The process of impoverishment of workers in Puerto Rico had its genesis way before 1898. However, events that followed after 1898 amplified this process to a greater level. According to Cesar (25), the Census of 1899 showed that 85.9 percent of the families in Vieques were landless. Vieques is an island-municipality found in the northeast of Puerto Rico. The main event that aggravated the process of impoverishment was the United States invasion of Puerto Rico in 1898 when Spain ceded the island in a brief and relative bloodless war. Prior to this invasion, coffee and sugarcane were the islands main cash crops with coffee accounting for 41 percent of the cultivated acreage and sugarcane comprising of 15 percent. The bulk of the exports were absorbed by European, Cuban and Spanish markets (84%) while the United States absorbed about 10 percent (Fernandez 26). The sudden removal of the island from the sphere of its traditional markets and its inclusion in the US tariff and navigation system led to the penalization of Puerto Rico’s coffee in the European and Cuban markets, and this loss was not absorbed by the US market.
After the invasion, the island transited to agrarian capitalism. This led to a shift towards sugar cultivation leading to a decline in coffee farming. According to Bergad & Cesar (74), this shift created many social dislocations and produced a marked deterioration in the material conditions of the rural working classes towards the end of the 19th century. During the early 20th century, the process of land concentration further aggravated the rate of rural landlessness. Also, population increased due to the immigration of workers for the sugar industry. Increasing population led to a rise in the number of landless workers. For example, in 1920, 95 percent of the rural population did not have land (Cesar 28). The Great Depression greatly affected workers in Puerto Rico. Basic commodities were scarce and this aggravated extreme poverty conditions among working families. While wages remained lower in Puerto Rico, prices for goods imported rose significantly. Therefore, capitalist and market-driven forms of exclusion by US corporations have been the reasons for the continued impoverishment process that has occurred over the decades.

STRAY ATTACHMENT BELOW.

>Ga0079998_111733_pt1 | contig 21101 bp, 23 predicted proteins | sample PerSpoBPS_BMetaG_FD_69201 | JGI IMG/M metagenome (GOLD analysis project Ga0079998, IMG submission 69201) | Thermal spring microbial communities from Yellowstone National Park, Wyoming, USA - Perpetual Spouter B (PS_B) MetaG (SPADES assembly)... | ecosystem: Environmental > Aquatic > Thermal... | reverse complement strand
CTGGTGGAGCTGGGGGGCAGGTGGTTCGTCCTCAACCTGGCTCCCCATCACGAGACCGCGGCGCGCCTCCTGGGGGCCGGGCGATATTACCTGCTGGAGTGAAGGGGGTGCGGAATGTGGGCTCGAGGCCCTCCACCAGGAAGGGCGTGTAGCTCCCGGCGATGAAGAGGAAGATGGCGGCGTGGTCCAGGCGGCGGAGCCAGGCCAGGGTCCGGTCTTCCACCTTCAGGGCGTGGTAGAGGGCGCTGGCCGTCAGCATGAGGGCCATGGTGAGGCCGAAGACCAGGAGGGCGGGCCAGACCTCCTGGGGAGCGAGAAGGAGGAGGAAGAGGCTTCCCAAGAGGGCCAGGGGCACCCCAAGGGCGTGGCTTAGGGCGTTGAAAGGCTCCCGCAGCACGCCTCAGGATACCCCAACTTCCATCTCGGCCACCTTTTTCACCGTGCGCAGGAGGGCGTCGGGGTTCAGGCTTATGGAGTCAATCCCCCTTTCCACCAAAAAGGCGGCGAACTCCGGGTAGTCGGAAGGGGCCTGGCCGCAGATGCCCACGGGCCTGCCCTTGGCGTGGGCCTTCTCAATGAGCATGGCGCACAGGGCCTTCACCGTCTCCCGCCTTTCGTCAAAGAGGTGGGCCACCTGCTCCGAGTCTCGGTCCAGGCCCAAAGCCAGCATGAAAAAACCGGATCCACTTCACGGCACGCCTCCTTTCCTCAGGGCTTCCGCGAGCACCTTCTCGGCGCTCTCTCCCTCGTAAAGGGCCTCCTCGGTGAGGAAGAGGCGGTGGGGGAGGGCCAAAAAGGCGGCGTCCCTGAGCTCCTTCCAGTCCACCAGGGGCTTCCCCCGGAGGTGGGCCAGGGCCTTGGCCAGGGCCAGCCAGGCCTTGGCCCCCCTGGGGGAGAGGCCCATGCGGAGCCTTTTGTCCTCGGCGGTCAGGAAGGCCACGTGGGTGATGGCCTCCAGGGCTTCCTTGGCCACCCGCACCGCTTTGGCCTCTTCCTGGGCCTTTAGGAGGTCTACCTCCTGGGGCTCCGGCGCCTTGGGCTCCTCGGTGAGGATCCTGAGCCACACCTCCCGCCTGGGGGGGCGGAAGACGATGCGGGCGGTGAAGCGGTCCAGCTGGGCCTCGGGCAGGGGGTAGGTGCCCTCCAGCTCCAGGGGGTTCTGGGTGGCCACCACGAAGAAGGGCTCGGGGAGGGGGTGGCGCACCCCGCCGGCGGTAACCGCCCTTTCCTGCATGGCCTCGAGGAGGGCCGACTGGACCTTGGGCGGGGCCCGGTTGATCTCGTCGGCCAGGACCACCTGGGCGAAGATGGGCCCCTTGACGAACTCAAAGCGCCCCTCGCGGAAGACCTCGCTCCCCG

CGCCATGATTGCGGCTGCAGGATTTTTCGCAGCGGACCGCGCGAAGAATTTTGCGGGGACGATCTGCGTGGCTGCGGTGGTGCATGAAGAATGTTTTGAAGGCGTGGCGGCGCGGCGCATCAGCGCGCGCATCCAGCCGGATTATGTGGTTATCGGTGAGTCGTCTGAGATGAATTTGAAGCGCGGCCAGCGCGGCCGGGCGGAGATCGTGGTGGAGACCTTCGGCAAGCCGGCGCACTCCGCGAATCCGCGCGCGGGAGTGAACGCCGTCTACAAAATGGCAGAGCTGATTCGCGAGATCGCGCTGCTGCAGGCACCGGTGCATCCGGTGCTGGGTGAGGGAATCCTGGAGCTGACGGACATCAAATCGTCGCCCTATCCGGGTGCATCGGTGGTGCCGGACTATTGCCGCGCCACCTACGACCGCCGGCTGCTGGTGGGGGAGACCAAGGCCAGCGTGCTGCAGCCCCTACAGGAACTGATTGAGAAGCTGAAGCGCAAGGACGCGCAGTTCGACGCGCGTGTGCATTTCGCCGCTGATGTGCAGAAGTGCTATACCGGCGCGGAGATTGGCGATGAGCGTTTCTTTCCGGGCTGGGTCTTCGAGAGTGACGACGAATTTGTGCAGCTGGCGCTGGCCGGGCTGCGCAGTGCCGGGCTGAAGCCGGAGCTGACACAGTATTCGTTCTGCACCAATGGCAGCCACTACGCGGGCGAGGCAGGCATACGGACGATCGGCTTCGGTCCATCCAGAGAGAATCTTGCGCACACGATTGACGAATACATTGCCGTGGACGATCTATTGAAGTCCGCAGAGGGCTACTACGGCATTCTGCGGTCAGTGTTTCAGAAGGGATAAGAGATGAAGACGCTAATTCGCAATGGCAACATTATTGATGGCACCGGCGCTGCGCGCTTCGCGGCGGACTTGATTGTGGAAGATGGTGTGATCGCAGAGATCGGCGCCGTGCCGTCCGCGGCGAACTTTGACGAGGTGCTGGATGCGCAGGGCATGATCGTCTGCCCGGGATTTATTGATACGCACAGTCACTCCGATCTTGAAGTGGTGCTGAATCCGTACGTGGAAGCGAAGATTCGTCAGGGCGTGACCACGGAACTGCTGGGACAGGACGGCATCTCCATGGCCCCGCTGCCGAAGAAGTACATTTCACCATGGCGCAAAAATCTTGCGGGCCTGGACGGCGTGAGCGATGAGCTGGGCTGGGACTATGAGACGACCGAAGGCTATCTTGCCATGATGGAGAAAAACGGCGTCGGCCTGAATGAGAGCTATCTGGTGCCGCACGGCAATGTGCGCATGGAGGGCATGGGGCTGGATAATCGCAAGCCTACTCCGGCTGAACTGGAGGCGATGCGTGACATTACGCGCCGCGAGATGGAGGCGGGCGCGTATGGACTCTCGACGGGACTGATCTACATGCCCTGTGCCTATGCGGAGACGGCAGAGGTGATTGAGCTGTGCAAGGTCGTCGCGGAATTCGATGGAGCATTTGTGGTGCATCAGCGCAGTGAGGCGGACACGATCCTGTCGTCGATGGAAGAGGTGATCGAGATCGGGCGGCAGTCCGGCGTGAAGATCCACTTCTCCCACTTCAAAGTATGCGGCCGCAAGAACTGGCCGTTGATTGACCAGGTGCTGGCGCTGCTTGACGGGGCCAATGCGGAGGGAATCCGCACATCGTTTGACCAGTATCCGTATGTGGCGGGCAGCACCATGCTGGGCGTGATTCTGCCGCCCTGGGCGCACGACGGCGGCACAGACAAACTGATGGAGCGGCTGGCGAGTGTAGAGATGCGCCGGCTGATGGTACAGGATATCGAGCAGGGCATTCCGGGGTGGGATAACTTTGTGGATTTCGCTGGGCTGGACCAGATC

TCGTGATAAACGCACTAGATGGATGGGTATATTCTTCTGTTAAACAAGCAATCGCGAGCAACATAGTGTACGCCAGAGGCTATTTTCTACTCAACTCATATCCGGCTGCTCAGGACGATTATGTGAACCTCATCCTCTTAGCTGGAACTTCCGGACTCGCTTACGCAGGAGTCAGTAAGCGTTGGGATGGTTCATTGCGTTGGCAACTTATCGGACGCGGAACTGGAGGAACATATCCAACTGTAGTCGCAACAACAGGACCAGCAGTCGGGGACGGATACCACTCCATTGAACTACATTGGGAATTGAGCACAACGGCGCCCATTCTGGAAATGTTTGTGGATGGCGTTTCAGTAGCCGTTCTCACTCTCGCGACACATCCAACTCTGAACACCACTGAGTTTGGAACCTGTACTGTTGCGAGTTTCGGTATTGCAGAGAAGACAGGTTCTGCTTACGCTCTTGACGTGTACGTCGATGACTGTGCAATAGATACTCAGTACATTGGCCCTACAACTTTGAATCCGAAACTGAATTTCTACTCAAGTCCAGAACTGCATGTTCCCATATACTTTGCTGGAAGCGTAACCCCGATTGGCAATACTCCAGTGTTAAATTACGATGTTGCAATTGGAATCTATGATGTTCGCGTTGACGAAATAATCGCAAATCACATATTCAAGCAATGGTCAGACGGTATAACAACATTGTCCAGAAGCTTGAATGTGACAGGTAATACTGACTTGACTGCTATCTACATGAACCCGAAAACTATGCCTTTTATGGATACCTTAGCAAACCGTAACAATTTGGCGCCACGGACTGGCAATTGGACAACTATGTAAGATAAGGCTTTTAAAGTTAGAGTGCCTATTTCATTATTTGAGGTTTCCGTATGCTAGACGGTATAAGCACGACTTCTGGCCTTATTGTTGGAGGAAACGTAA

Bergad, Laird W, and Cesar, Ayala J. Rural Puerto Rico in the Early 20th Century: Land and Society. Latin American Research, 2001; 37(2): 65-97.
Cesar, Ayala J. From Sugar Plantations to Military Bases: The US Navy’s Expropriations in Vieques. Centro Journal, 2001; 13(1): 23-43.
Fernandez, Luis Martinez. Puerto Rico in the Whirlwind of 1898: Conflict, Continuity, and Change. OAH Magazine of History, Spring 1998, pp. 24-29.